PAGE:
Once an author is on the other side of “making it,” it’s easy for them to look back and see the signs of their journey. But another author could pass by the same signs and not make it.

Author Alexis Walker, a member of my local chapter, made a brilliant observation:

“We are so trained by going to school that if we do everything correctly we will get an A that we assume if we do everything correctly in publishing that we will get a contract, but that is not the case. Success is in having the right manuscript at the right place at the right time.”

That thought really resonated with me because—and this is something that won’t surprise my regular readers—I was often the “teacher’s pet” in school. However, that wasn’t a role I tried to acquire. I didn’t even like many of my teachers and held little respect for many of my schools and classes, so I certainly wasn’t trying to suck up to anyone.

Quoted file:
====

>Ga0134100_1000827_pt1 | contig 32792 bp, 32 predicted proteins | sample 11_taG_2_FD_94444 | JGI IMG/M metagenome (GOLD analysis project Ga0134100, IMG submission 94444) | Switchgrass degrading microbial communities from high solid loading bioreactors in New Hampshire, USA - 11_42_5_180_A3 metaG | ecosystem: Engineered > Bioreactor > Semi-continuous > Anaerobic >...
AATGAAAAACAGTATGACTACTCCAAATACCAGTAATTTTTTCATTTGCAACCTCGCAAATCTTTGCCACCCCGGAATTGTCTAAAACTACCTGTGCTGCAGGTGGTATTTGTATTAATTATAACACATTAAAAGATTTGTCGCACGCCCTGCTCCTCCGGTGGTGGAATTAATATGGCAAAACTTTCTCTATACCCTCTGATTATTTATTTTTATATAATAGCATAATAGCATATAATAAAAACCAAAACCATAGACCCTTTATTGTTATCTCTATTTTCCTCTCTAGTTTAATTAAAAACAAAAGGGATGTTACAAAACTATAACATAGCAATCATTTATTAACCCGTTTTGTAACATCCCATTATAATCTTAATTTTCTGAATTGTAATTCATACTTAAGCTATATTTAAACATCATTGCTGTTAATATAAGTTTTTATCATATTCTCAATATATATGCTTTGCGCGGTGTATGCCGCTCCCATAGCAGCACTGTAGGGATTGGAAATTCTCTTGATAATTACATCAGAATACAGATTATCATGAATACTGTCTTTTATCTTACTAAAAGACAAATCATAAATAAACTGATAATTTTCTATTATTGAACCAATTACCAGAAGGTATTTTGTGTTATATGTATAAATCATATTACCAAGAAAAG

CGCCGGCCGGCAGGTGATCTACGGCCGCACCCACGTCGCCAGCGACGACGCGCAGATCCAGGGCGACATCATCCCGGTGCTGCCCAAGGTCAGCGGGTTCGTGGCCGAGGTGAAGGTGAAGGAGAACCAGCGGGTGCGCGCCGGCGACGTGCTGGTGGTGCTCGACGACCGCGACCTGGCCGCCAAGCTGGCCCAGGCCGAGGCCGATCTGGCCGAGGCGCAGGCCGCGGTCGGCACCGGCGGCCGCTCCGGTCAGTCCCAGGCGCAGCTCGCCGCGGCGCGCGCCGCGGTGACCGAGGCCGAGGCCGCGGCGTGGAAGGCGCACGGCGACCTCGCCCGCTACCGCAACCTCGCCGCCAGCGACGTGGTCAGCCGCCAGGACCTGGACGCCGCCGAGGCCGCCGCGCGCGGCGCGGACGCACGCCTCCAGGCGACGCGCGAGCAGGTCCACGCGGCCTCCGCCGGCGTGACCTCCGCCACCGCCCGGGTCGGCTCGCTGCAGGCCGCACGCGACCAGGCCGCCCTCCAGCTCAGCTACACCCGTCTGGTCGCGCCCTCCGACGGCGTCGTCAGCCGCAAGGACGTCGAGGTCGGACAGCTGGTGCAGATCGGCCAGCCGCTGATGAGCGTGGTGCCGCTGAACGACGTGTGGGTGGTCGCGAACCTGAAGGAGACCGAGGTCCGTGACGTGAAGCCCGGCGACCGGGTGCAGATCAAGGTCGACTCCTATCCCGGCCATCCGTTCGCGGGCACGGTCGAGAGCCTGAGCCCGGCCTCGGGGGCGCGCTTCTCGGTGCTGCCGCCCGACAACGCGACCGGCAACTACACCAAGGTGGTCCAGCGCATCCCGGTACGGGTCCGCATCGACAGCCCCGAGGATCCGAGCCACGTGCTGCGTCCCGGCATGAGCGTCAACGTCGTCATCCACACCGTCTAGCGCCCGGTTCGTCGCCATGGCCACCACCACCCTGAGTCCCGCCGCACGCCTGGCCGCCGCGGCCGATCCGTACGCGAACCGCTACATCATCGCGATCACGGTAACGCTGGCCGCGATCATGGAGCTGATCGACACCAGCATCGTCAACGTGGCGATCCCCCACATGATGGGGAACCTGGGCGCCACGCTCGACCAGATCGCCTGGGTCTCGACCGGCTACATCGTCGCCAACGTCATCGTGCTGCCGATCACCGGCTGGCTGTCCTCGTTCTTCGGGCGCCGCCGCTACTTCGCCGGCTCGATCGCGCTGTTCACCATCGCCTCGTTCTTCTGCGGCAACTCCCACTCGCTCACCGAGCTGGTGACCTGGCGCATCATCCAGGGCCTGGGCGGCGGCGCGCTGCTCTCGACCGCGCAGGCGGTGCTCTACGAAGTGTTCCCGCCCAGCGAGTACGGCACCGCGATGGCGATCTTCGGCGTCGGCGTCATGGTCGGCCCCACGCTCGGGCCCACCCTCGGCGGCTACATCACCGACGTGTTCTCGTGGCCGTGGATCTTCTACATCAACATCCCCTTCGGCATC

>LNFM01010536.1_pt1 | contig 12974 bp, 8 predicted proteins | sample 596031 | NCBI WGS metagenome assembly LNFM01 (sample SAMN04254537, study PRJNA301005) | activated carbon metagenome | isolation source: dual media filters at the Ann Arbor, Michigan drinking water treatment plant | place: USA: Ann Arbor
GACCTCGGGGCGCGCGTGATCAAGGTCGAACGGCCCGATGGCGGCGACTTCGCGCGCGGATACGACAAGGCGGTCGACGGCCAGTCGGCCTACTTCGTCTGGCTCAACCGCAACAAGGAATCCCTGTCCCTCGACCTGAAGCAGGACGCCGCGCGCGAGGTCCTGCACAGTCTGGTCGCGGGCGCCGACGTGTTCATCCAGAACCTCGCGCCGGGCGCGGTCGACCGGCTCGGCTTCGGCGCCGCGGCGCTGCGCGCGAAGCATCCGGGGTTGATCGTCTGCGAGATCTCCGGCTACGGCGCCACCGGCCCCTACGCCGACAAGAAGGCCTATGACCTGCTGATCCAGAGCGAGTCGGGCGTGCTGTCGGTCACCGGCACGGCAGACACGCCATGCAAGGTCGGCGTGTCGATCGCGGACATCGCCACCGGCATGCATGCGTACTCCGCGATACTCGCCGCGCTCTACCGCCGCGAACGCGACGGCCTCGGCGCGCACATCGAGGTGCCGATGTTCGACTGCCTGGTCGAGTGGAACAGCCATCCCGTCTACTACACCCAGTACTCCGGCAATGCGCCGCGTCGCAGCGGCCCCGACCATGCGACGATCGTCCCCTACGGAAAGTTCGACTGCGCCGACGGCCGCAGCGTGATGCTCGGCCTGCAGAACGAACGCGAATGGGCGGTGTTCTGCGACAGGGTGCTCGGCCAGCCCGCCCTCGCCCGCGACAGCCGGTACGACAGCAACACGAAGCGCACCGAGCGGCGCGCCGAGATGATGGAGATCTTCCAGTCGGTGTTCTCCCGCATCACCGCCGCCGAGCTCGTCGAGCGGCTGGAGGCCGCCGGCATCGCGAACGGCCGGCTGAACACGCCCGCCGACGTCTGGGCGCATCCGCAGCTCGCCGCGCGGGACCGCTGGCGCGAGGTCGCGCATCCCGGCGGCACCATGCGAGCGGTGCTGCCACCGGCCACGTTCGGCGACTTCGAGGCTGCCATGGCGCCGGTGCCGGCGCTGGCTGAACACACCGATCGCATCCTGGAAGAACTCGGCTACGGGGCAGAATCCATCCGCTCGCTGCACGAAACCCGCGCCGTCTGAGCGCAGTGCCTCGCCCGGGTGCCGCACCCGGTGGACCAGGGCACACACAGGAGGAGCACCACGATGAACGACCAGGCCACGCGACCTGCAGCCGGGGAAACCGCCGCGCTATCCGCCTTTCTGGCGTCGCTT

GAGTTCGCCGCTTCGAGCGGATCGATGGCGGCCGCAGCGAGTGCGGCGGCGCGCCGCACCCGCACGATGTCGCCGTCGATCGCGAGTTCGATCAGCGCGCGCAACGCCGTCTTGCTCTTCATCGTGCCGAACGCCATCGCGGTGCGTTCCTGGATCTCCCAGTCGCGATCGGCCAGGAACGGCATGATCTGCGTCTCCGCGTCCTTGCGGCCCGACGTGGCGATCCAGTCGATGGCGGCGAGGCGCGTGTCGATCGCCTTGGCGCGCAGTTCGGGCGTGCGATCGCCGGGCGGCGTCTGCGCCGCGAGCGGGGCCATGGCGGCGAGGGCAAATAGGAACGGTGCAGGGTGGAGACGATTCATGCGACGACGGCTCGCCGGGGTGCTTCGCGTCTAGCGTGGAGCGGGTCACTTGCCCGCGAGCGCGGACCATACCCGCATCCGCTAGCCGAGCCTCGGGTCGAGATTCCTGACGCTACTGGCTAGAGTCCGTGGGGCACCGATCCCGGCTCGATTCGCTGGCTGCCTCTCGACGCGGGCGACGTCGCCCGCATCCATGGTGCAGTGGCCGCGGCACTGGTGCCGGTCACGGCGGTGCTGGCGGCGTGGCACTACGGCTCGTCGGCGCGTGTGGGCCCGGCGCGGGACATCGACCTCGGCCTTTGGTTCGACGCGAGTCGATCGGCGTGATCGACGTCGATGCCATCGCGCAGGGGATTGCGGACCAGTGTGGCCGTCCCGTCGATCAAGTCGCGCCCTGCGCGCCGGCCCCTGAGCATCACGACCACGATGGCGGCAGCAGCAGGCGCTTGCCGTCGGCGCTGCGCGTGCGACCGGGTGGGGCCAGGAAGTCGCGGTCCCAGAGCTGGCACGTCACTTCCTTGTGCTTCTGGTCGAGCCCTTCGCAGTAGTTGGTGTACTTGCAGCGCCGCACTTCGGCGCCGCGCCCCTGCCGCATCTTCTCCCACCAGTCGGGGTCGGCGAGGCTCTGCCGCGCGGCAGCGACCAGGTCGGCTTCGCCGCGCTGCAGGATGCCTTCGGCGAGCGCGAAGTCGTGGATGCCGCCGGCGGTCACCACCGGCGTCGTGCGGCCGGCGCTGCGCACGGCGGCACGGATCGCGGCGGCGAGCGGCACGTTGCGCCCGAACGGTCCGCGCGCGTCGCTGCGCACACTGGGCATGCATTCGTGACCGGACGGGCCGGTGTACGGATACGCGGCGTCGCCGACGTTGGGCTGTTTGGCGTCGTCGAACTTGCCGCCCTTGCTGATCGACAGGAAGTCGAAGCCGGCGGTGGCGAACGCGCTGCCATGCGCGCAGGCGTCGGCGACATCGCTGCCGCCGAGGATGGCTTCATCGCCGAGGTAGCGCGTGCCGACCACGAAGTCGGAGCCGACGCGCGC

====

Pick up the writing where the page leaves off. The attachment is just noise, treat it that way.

I was simply one of those kids who wanted to work hard and get things right. I did well in school, not because I wanted a teacher’s or anyone else’s approval, but because it was important to me.

So I think this feeling of “if I do abc right, then I’ll be successful in publishing” is a big part of my—oh, let’s just call it what it is—internal conflict. Because what happens when we do abc right and success doesn’t follow?

This is where self-doubt often attacks with a vengeance. We must not have done abc good enough. We must not have known that we needed to get d right too. We must have gotten xyz wrong and that negated our abc accomplishments.

But that’s not how publishing works. The path to success isn’t linear at all. It can be more like a mobius strip with extra loops and curls thrown in for bonus craziness.